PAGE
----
In SUD group, Factor 1 and Factor 2 scores shared positive correlations with 10 out of 29 clinical variables. All the statistically significant Factor 2 correlations had values going from small to moderate effect size. Factor 2 scores did not correlate (or showed small negative correlations) with most of the clinical scales of MMPI-II (with the exception of Schizophrenia and Hypomania), and with the content scales designed to assess anxiety and depression. Factor 1 scores showed positive correlations with 27 out of 29 clinical variables with moderate to strong effect size. These results were generally supportive of the expected relationships between maladaptive/assimilation defenses and psychopathological distress across several domain. On the other hand, Factor 2 in our clinical sample showed less informative results and did not clearly correlate with a better functioning. These findings need further exploration and research to shed light on the role of Factor 2 defenses in addiction.

There are important limitations to this study. First, defense style was assessed through self-report instruments. Criticism has been raised against the use of self-report for the assessment of defensive functioning [55]. Future studies might address this issue by comparing the REM-71 scores with clinical ratings, with the Thematic Apperception Test (TAT) [56] according to Cramer’s instructions [57], and with performance-based tests (i.e., Rorschach R-PAS [58]). Furthermore, two defenses, Sublimation (α = .22) and Denial (α = .25), had α values less than .40. These findings suggest a need for a reconsideration of this two REM-71 subscales in the future.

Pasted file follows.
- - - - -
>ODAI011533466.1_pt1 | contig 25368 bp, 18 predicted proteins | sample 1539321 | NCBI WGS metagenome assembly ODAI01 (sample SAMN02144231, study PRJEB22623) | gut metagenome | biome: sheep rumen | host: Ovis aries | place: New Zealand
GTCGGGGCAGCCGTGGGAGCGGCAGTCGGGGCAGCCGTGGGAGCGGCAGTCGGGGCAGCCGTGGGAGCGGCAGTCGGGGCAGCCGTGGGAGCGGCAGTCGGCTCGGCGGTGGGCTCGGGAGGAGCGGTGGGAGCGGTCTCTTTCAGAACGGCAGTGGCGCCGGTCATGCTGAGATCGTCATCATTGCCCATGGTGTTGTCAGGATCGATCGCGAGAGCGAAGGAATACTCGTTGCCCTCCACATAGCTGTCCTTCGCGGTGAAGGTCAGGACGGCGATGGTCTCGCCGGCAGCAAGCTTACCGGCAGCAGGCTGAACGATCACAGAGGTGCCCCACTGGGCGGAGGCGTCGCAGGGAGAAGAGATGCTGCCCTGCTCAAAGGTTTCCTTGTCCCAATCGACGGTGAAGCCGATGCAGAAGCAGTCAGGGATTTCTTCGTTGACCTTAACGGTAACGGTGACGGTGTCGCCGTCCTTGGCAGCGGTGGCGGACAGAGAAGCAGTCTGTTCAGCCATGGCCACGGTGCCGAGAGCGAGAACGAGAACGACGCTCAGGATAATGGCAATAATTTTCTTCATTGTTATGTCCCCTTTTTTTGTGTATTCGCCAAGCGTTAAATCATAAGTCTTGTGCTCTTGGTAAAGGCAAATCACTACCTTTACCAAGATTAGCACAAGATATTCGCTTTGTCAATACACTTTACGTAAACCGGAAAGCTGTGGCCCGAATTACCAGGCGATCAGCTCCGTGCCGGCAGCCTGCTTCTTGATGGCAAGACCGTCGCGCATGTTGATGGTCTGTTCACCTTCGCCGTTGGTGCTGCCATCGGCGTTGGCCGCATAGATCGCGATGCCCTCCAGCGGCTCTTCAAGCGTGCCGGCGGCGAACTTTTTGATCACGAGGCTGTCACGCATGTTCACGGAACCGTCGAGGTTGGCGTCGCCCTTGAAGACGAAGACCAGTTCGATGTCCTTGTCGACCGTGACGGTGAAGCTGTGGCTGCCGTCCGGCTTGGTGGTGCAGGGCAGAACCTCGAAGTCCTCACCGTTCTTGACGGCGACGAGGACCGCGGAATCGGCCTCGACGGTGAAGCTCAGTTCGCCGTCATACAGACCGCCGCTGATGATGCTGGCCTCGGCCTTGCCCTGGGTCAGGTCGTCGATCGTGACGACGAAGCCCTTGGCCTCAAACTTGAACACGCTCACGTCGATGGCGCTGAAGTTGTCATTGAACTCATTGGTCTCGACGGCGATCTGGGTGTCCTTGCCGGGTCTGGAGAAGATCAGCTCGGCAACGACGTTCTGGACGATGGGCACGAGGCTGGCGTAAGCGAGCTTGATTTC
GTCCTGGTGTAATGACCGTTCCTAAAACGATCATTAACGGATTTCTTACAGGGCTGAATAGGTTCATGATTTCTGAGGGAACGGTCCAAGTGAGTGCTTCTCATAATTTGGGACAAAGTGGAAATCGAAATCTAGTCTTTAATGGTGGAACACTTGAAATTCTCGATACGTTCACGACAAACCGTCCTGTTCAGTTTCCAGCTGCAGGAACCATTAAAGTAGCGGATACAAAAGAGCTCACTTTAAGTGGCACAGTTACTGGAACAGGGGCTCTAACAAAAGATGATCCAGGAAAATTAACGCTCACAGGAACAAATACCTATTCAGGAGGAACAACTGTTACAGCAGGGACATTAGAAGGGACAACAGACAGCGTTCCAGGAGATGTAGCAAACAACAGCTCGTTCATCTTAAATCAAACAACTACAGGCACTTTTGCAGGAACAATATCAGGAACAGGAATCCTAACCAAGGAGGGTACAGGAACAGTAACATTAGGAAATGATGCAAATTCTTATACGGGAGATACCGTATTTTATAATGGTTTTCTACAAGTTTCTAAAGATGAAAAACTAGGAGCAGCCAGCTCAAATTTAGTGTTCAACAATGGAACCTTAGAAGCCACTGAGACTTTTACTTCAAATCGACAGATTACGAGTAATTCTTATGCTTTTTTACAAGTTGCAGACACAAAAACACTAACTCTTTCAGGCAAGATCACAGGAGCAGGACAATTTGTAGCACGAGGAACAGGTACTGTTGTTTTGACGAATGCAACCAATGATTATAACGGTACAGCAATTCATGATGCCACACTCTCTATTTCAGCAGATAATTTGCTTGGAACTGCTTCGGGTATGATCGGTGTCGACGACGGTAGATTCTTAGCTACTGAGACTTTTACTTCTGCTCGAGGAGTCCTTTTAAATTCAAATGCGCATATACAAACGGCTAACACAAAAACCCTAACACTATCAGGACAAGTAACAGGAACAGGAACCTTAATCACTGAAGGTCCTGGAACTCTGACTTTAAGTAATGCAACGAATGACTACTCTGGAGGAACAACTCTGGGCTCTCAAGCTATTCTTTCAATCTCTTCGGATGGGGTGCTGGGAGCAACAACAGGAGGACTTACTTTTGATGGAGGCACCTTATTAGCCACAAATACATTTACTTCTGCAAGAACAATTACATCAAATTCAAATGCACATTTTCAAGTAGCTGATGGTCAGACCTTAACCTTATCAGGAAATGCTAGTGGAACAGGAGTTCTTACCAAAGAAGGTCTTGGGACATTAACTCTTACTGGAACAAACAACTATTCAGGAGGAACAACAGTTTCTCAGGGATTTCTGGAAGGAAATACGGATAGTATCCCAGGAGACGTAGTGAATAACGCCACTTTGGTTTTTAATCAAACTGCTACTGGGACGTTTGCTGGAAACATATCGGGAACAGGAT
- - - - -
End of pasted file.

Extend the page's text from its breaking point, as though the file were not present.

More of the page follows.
The cross-sectional design of the study does not allow any inference on the causal relationship between defenses and the other psychological variables assessed in this study. Prospective and longitudinal studies, according to Bond suggestion [59], would be the ideal study to find correlations between preexisting defenses and specific illness.

Despite these limitations, our findings suggest that SUD patients are using maladaptive/assimilation defense styles more, and that assimilation defense patterns are related to alexithymia, particularly the DIF factor, and to a worse psychological functioning.

Furthermore, these findings provide support of the adoption of the REM-71 as a useful screening instrument among addicted patients.

Availability of data and materials

The datasets used and/or analysed during the current study are available from the corresponding author on reasonable request.


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AT designed the study and wrote the protocol. DL conducted literature searches, provided summaries of previous research studies, conducted the statistical analysis, and wrote the manuscript. AT, DL, LA, and PT participated in data collection, analysis interpretation, and critical revision of the manuscript. All authors have approved the final version of manuscript.

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Correspondence to Domenico Laera.

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The study was approved by the Institutional Review Board of the Department of Addiction Services, National Health Service (ASL Bari), and it was conducted in accordance with the Declaration of Helsinki.

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Taurino, A., Antonucci, L.A., Taurisano, P. et al. Investigating defensive functioning and alexithymia in substance use disorder patients. BMC Psychiatry 21, 337 (2021).

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  • Defense mechanisms
  • Addiction
  • Alexithymia
  • Personality